The Amaranth Saga - October 2018 UpdateOctober 28, 2018 | View Comments | |
I’ve been working on The Amaranth Saga for 10 months (part-time) - I’d say I’m overdue for a development update. Also I’m doing the networking thing tonight, and it’d be unfortunate if I directed people to an out-of-date website.
So my pitch for The Amaranth Saga is a fantasy epic in which you are the main character. A simulated, procedurally generated world in which the player lives their life. The focus is the story, so it’s a sort of choose-your-own-adventure rpg/strategy.
Naturally, I’ve fallen behind, and the spreadsheet which tracks my progress is estimating an end date in 2025. But this is a passion project, and I wouldn’t want to be doing anything else. So the plan is to reflect, reduce time-wasting in future, and keep going.
I started serious development in February, with a few prototypes, designs, and Lives of the Azar to start from. Lives of the Azar was my 2017 NaNoGenMo entry, a medieval simulation which churned out random events, compiled into a collection of biographies. I spent most of February setting up Unity and adding a 3D world map.
In March I switched to a 2D map and updated the UI. 3D was time-consuming and too hard to pull off with my artistic skills. By now, there was an in-game encyclopedia and you could click names and places to bring up placeholder descriptions.
From April to July, I added maps of individual locations and populated the game-world with houses which the player could visit. I was going to add monsters and monster hunting next, but I suspected the gameplay would be pretty boring. Instead, I decided to work more on the life simulator side of the gameplay. But at this time, progress slowed. Development became dominated by two systems, Spiel and the Knowledge framework.
Spiel is a open-source system for generating text. It takes abstract concepts (such as Paul married Phillip) and converts them into text based on context (e.g., “Paul married Phillip”, “He married Paul”, “Your father Paul married Phillip”, etc.). It automatically merges sentences (“Sue attacked Paul” + “Sue killed Paul” = “Sue attacked and killed Paul”) and arranges pronouns for readability. Designing it has also been exceptionally complex, and consumed about 3 months. But although the new system is more flexible and has better quality output, it’s not a substantial improvement over what I already had in Lives of the Azar in 2017. So I’m not particularly satisfied with the effort I’ve spent on it.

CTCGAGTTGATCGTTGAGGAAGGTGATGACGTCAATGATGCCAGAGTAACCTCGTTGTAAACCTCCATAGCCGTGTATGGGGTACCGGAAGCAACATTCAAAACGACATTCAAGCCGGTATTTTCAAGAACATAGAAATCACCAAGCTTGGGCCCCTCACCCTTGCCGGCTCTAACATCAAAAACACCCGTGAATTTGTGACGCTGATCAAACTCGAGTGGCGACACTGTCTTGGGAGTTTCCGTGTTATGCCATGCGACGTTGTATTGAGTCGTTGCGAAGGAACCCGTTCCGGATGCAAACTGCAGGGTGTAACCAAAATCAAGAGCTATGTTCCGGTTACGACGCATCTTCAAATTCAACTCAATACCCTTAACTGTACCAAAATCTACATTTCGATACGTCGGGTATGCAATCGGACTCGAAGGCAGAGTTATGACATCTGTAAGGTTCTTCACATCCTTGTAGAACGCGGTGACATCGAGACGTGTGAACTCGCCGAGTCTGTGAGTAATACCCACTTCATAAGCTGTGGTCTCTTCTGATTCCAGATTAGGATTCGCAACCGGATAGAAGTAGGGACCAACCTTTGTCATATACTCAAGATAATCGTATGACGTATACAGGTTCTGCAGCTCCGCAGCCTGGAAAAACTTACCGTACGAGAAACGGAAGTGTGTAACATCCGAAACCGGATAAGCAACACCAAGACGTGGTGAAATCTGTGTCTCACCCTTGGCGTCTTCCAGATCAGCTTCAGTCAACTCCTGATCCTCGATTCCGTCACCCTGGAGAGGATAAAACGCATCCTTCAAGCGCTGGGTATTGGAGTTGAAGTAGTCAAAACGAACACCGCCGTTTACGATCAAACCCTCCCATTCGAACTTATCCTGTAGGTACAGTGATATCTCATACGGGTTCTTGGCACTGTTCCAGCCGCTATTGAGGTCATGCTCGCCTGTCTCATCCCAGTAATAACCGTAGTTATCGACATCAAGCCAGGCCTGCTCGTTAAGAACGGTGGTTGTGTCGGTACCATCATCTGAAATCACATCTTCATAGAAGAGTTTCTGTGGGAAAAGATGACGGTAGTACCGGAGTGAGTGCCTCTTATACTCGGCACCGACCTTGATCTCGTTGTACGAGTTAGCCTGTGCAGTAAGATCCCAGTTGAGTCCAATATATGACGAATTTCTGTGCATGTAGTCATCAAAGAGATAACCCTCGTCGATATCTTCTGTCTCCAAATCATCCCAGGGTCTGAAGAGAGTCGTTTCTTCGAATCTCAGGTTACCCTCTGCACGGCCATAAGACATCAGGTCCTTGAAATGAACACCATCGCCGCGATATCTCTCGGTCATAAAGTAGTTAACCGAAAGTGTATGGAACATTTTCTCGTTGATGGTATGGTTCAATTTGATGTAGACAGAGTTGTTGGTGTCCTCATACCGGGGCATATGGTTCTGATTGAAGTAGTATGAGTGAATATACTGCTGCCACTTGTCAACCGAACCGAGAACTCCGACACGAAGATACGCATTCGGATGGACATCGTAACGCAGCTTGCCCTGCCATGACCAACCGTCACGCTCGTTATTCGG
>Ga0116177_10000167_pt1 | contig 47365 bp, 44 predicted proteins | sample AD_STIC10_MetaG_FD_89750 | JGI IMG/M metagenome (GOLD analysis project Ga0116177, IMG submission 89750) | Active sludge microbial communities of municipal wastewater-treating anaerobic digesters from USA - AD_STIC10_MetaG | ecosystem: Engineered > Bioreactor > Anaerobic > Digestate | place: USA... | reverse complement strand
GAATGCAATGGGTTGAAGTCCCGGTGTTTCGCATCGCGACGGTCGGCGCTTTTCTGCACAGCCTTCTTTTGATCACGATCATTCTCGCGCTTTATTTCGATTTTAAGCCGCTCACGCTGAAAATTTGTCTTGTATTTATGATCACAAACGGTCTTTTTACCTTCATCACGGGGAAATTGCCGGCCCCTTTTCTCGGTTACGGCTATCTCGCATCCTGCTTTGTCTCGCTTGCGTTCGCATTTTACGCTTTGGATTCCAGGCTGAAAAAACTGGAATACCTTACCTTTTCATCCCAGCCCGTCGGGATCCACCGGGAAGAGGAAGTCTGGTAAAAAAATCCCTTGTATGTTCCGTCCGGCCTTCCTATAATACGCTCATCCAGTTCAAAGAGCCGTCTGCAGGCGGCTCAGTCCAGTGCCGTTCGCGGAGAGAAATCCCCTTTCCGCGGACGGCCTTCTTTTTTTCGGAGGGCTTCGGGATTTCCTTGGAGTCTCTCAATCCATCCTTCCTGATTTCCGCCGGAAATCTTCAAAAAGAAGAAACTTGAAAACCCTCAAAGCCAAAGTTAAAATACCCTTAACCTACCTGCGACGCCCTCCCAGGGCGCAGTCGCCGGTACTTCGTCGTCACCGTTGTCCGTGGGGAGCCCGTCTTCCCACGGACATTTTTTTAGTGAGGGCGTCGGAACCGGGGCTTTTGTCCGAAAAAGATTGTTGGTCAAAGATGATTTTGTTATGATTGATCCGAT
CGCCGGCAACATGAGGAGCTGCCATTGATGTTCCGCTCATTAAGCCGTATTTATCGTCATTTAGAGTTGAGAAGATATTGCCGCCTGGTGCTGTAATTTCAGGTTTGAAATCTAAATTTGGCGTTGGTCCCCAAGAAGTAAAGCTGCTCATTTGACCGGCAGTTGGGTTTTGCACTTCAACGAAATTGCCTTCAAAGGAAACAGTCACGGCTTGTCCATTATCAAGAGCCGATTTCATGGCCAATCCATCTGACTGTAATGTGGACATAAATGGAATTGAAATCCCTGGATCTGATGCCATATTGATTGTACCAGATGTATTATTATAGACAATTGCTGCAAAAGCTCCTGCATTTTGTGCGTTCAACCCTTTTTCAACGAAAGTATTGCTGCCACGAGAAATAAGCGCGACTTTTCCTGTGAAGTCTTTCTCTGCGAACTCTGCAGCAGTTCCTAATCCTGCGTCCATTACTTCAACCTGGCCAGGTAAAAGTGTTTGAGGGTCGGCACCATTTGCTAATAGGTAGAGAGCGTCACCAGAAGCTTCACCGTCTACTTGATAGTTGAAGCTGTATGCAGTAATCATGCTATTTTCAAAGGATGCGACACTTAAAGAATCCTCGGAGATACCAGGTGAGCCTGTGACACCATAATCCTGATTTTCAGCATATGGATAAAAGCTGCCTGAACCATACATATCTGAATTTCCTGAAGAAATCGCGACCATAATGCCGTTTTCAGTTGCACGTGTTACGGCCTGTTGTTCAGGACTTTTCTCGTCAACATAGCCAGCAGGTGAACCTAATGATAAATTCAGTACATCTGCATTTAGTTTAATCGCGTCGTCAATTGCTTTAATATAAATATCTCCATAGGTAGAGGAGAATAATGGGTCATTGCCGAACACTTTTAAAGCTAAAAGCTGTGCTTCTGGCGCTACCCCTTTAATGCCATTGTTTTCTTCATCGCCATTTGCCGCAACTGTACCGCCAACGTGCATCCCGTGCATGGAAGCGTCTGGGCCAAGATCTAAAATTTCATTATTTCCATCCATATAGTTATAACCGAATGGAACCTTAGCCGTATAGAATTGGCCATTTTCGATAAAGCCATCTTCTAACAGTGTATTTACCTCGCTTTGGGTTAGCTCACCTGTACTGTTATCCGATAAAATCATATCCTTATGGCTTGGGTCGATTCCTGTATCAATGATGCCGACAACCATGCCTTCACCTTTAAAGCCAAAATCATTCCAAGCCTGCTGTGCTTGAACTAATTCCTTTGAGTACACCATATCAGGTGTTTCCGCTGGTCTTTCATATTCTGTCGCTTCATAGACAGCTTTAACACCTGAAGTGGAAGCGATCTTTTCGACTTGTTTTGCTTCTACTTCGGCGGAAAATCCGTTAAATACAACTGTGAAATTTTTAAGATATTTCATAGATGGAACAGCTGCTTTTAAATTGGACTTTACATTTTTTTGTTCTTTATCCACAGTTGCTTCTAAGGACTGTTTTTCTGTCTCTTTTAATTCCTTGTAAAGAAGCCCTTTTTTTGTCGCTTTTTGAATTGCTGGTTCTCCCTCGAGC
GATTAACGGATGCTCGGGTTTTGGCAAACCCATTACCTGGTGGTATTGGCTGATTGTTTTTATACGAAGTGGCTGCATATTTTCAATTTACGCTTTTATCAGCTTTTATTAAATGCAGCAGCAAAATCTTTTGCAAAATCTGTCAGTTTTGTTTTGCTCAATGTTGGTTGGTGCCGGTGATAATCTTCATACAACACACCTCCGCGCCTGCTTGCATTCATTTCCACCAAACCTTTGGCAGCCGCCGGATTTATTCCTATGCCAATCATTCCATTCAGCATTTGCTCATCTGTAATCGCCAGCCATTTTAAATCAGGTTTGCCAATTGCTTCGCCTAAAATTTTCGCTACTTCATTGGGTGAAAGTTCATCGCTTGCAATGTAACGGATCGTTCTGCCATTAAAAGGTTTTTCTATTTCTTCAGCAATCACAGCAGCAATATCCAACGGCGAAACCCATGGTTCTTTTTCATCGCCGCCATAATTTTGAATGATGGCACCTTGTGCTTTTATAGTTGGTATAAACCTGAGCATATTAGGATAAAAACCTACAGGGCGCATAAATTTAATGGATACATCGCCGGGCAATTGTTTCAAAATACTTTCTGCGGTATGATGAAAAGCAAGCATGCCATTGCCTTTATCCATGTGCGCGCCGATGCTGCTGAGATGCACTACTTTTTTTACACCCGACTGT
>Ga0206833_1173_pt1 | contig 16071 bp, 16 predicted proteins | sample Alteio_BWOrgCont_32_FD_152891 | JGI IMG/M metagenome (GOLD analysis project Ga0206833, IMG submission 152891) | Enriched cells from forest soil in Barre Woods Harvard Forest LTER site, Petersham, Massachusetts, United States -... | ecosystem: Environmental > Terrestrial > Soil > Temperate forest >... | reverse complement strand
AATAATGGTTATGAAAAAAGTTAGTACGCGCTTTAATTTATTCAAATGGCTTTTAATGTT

The Knowledge framework tracks objective and subjective reality. It tracks the game-state, but also what the player (and NPCs) know about the game-state. It performs deduction (e.g., identifying people as siblings if they share a parent) and dissemination (allowing people to tell others about things they’ve witnessed, transferring knowledge). Like Spiel, it is quite complex, but only took about 1.5 months to complete. This system is core to building a world where no-one is omniscient and misunderstandings are possible (in fact, it’s already generated accidental incest along the lines of Oedipus Rex). Combined with Spiel, it allows events (like births and deaths) to be presented through dialog with NPCs, in-game books, and notifications displayed to the player. Although I would’ve liked to complete it faster, I’m a bit more confident that my work on the Knowledge framework will pay off.
This October, I’ve adapted the generated histories from Lives of the Azar to be communicated to the player in second-person. The Unity UI hasn’t been updated yet, but the game can be played through my debugging UI. This is a first step towards the player living their character’s life, and I’m happy to have reached this milestone.
Right now, things just happen to the player. For the remainder of 2018, I will probably focus on giving them choice over things like what relationships they pursue, whether to reject suitors, and whether to start rebellions (all events currently in the simulation). I’ll also rethink my planned milestones and decide on the next steps to achieve the final vision.comments powered by Disqus